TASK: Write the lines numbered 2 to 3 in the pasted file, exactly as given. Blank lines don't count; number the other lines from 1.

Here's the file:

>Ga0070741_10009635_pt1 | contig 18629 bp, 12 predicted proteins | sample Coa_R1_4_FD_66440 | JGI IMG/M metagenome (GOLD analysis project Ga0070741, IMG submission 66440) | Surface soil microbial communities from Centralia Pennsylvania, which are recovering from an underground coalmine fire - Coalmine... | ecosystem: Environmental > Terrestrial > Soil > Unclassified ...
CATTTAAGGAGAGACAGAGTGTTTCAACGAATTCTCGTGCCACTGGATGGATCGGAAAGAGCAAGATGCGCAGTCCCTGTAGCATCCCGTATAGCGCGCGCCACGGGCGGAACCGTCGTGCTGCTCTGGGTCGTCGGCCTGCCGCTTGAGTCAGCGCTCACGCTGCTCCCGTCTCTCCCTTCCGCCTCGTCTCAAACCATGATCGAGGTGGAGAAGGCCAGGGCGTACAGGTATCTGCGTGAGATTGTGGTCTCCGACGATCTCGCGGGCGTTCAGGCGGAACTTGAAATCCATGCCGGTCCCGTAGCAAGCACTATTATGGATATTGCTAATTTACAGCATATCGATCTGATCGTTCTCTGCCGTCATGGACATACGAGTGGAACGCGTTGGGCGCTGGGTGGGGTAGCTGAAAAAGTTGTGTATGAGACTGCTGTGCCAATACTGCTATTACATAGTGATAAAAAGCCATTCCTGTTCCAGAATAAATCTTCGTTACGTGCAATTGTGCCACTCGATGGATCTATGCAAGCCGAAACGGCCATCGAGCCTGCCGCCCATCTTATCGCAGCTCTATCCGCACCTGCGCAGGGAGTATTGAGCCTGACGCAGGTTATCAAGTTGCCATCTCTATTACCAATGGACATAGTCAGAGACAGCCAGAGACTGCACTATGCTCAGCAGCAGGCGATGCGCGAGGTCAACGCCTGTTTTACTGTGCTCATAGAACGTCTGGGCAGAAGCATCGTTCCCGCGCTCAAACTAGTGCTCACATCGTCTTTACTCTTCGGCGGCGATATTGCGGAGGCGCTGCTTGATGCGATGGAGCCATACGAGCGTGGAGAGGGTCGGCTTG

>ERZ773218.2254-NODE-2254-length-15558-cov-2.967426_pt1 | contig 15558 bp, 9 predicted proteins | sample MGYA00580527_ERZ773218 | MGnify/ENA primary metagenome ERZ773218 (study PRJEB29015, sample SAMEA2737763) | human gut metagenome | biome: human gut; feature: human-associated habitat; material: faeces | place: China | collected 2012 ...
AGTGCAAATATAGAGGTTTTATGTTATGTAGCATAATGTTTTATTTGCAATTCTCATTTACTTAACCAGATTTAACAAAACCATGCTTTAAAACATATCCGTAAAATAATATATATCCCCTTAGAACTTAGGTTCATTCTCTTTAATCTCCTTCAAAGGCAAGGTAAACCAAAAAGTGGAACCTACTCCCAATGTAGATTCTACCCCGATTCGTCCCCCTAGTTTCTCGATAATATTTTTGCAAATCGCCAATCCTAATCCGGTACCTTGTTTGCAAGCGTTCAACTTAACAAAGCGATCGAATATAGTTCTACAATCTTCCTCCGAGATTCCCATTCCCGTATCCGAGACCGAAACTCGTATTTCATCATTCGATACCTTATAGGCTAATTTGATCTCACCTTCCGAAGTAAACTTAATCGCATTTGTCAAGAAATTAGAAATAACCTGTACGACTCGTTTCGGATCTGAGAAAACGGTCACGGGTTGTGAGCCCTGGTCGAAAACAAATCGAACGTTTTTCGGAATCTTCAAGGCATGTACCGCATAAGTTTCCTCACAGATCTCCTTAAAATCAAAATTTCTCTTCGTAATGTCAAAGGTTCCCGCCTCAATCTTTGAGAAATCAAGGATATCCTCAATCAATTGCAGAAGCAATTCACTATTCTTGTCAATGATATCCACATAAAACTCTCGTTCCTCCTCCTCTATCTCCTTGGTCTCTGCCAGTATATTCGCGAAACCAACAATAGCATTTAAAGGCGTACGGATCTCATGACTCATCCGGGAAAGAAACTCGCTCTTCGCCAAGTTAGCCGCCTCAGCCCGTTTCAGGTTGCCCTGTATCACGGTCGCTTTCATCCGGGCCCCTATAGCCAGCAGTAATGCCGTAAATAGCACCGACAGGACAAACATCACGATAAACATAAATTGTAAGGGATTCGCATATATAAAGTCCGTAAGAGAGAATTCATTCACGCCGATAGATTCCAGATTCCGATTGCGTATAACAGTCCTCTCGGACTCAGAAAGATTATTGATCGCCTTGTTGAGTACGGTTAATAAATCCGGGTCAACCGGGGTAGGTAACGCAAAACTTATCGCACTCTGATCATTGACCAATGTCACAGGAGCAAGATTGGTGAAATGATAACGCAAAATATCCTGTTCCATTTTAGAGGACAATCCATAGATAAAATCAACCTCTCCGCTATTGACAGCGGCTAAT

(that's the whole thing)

CATTTAAGGAGAGACAGAGTGTTTCAACGAATTCTCGTGCCACTGGATGGATCGGAAAGAGCAAGATGCGCAGTCCCTGTAGCATCCCGTATAGCGCGCGCCACGGGCGGAACCGTCGTGCTGCTCTGGGTCGTCGGCCTGCCGCTTGAGTCAGCGCTCACGCTGCTCCCGTCTCTCCCTTCCGCCTCGTCTCAAACCATGATCGAGGTGGAGAAGGCCAGGGCGTACAGGTATCTGCGTGAGATTGTGGTCTCCGACGATCTCGCGGGCGTTCAGGCGGAACTTGAAATCCATGCCGGTCCCGTAGCAAGCACTATTATGGATATTGCTAATTTACAGCATATCGATCTGATCGTTCTCTGCCGTCATGGACATACGAGTGGAACGCGTTGGGCGCTGGGTGGGGTAGCTGAAAAAGTTGTGTATGAGACTGCTGTGCCAATACTGCTATTACATAGTGATAAAAAGCCATTCCTGTTCCAGAATAAATCTTCGTTACGTGCAATTGTGCCACTCGATGGATCTATGCAAGCCGAAACGGCCATCGAGCCTGCCGCCCATCTTATCGCAGCTCTATCCGCACCTGCGCAGGGAGTATTGAGCCTGACGCAGGTTATCAAGTTGCCATCTCTATTACCAATGGACATAGTCAGAGACAGCCAGAGACTGCACTATGCTCAGCAGCAGGCGATGCGCGAGGTCAACGCCTGTTTTACTGTGCTCATAGAACGTCTGGGCAGAAGCATCGTTCCCGCGCTCAAACTAGTGCTCACATCGTCTTTACTCTTCGGCGGCGATATTGCGGAGGCGCTGCTTGATGCGATGGAGCCATACGAGCGTGGAGAGGGTCGGCTTG

>ERZ773218.2254-NODE-2254-length-15558-cov-2.967426_pt1 | contig 15558 bp, 9 predicted proteins | sample MGYA00580527_ERZ773218 | MGnify/ENA primary metagenome ERZ773218 (study PRJEB29015, sample SAMEA2737763) | human gut metagenome | biome: human gut; feature: human-associated habitat; material: faeces | place: China | collected 2012 ...